Yam cake is one of many traditional dishes that are slowly losing their staying power as floury, watered-down commercial versions take the place of generous handmade renditions.
Happily, there is a yam cake packed with fresh yam, dried shrimps, minced pork and mushrooms that’s made for sale by an honest-to-goodness grandmother – and is even cooked in a 60-year-old pot.
Ah Ma's Yam Cake is a home-based business that was started during the “circuit breaker” period. At its heart is 63-year-old Madam Jiew Meng, a grandma of two, who grew up eating her own grandmother’s yam cake and wanted to share it with others.
To support her, Madam Jiew Meng’s daughter, 31-year-old clinical psychologist Pearlene Ng, decided to start a social media account and coordinate online sales and deliveries with the help of her husband, Surein Sandrasageran.
“When COVID-19 hit, many of her long-term customers started to request a platform to order and deliver her yam cakes to their friends. That was when we decided to help her take her sale of yam cakes online,” Ng explained.
“My husband and I wanted to give her a sense of independence and empowerment, so that she could continue doing what she loved as she made the transition to retirement.”
It came as a pleasant surprise that they started selling out within a week of going online, especially since none of them had prior experience in business, Ng said.
“The main challenge we faced was teaching ‘Ah Ma’ how to go digital. It was a whole new language for her,” she shared. “She had to learn how to use Facebook, Instagram, GrabExpress and various contactless payments.” But, as a trooper, “She took it in her stride and was very eager to learn.”
The “Ah Ma” in Ah Ma's Yam Cake refers to Madam Jiew Meng but is also a nod to her own grandmother, who would make yam cake every morning for the family.
“The yam cake’s recipe is our family’s recipe passed down through many generations,” Madam Jiew Meng told CNA Lifestyle.
“My Ah Ma figured out her own special way of cooking the yam so that it’s soft but not mushy. She also invented a special technique for slicing and cooking the yam so that its flavour is enhanced. It’s a family secret, I can’t reveal the slicing and cooking technique! But what is perhaps most important is the temperature when preparing and cooking the yam.”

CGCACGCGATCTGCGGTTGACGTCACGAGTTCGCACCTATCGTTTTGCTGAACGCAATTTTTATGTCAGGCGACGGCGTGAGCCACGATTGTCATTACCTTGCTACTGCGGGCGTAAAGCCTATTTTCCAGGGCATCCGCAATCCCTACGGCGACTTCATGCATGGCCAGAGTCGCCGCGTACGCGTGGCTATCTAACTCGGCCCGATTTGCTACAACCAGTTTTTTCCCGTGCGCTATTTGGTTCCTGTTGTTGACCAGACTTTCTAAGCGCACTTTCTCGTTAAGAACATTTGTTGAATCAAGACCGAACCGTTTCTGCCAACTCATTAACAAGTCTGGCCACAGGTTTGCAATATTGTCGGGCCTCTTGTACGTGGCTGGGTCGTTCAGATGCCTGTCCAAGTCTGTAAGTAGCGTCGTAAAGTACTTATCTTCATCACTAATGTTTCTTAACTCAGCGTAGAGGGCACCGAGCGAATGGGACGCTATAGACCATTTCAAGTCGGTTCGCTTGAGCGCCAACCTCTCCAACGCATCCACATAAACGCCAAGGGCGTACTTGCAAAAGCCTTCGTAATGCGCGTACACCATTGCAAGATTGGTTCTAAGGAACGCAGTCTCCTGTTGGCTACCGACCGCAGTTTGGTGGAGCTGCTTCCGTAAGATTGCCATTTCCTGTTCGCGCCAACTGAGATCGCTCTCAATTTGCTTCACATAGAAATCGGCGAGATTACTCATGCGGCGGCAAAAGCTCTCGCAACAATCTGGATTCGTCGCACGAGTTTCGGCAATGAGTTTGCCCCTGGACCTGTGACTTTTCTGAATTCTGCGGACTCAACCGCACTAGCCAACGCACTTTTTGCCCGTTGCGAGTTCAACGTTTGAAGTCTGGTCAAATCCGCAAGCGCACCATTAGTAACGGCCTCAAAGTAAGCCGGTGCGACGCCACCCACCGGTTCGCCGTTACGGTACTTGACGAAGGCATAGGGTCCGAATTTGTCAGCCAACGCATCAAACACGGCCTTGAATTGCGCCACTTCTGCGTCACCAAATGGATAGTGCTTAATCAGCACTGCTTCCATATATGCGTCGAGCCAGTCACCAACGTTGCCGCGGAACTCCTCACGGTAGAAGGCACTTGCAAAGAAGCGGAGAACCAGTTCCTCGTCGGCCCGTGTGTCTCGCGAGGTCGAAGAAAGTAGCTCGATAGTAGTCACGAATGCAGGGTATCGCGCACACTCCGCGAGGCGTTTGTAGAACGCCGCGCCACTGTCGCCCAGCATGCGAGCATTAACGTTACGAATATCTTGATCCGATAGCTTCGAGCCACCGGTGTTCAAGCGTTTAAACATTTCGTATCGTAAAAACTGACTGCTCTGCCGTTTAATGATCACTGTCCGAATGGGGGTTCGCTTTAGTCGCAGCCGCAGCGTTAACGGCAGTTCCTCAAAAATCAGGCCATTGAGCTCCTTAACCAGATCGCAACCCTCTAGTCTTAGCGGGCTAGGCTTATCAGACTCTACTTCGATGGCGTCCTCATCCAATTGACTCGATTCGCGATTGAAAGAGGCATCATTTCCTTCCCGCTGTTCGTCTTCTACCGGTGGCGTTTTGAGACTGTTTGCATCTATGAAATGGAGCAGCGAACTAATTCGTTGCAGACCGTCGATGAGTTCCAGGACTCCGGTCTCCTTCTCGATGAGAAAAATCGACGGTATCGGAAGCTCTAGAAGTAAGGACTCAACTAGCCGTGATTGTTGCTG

It almost certainly also helps that “I still cook the yam cake in our family heirloom – the cauldron passed down from my grandmother through many generations!”
More than just being wholesome and delicious, she said, “The yam cake is so special to me personally because it brings back happy memories of my Ah Ma, and the joy my family shared when eating the yam cake together.”
She continued: “We were from a humble family, growing up with eight children in the household. Pa and Ma were always busy working, so my Ah Ma took it upon herself to take care of us. We were not well-to-do, but Ah Ma was always generous when it came to food. She would cook a big tray of yam cake every morning for breakfast. My brothers, sisters and I pitched in to help her every morning with simple tasks like peeling the yam and washing the dishes.
“When her health started to deteriorate, she could no longer spend time in the kitchen. Our mornings stopped smelling like yam cakes, and something didn’t feel right. That was when I started taking on the mantle, to make yam cakes for the family. It took me many years to reach her high standards, but I eventually got her stamp of approval. It felt like I struck 4D that day!”
FOOD AND THE POWER OF MEMORY
Now, Madam Jiew Meng continues the tradition of making yam cake by hand using quality ingredients. She gets up at 5am to go marketing, and spends the whole morning in the kitchen prepping and cooking.
“My Ah Ma’s number one rule was to use only the freshest ingredients for our yam cake. I stick by this rule up to this day. The first step is to buy the ingredients fresh from the market every morning. I also use a lot of ingredients for the yam cake, like fresh yam, dried mushrooms, dried shrimps and fresh minced pork, so every mouthful will be rich and chunky,” she explained.
In contrast, “Commercial yam cakes usually have a higher flour-to-ingredient ratio. You can tell this simply by looking at the colour of the yam cake – if it is white, it probably contains a lot of flour.”
On top of yam cake in 500g (S$15), 1kg (S$28) and 2kg (S$50) sizes topped with fragrant fried onions, Ah Ma's Yam Cake also offers jars of homemade hae bee hiam chilli (S$10), a sweet, spicy, crunchy condiment made with savoury dried shrimps.
It’s telling that Ah Ma's Yam Cake has rapidly won fans of all ages, including older people.
One customer told Madam Jiew Meng that her elderly mother had “lost the meaning of life and only ate for the sake of eating”, but upon sampling the yam cake, she “was reminded of the past and enjoyed her food for the first time in many years.”
Ng shared: “The biggest order we’ve received was 30 yam cakes of 1kg each. One of our customers tried our yam cake and liked it so much that she ordered for 30 of her friends and family.”
In addition, “We were really heartened to hear good stories and feedback from our customers. There was a customer who shared that her own Ah Ma sought comfort in our yam cakes during this trying period. That really struck us as we saw how food could heal and make difficult situations better.”
Of course, Madam Jiew Meng has known that all along.
“My Ah Ma’s yam cake has always held a special meaning for my entire family. It was a staple that brought us a lot of comfort during the ups and downs,” she said. “No matter what we went through, we always had the yam cake to prepare us for the day.”
To order Ah Ma's Yam Cake, visit www.instagram.com/ahmayamcake.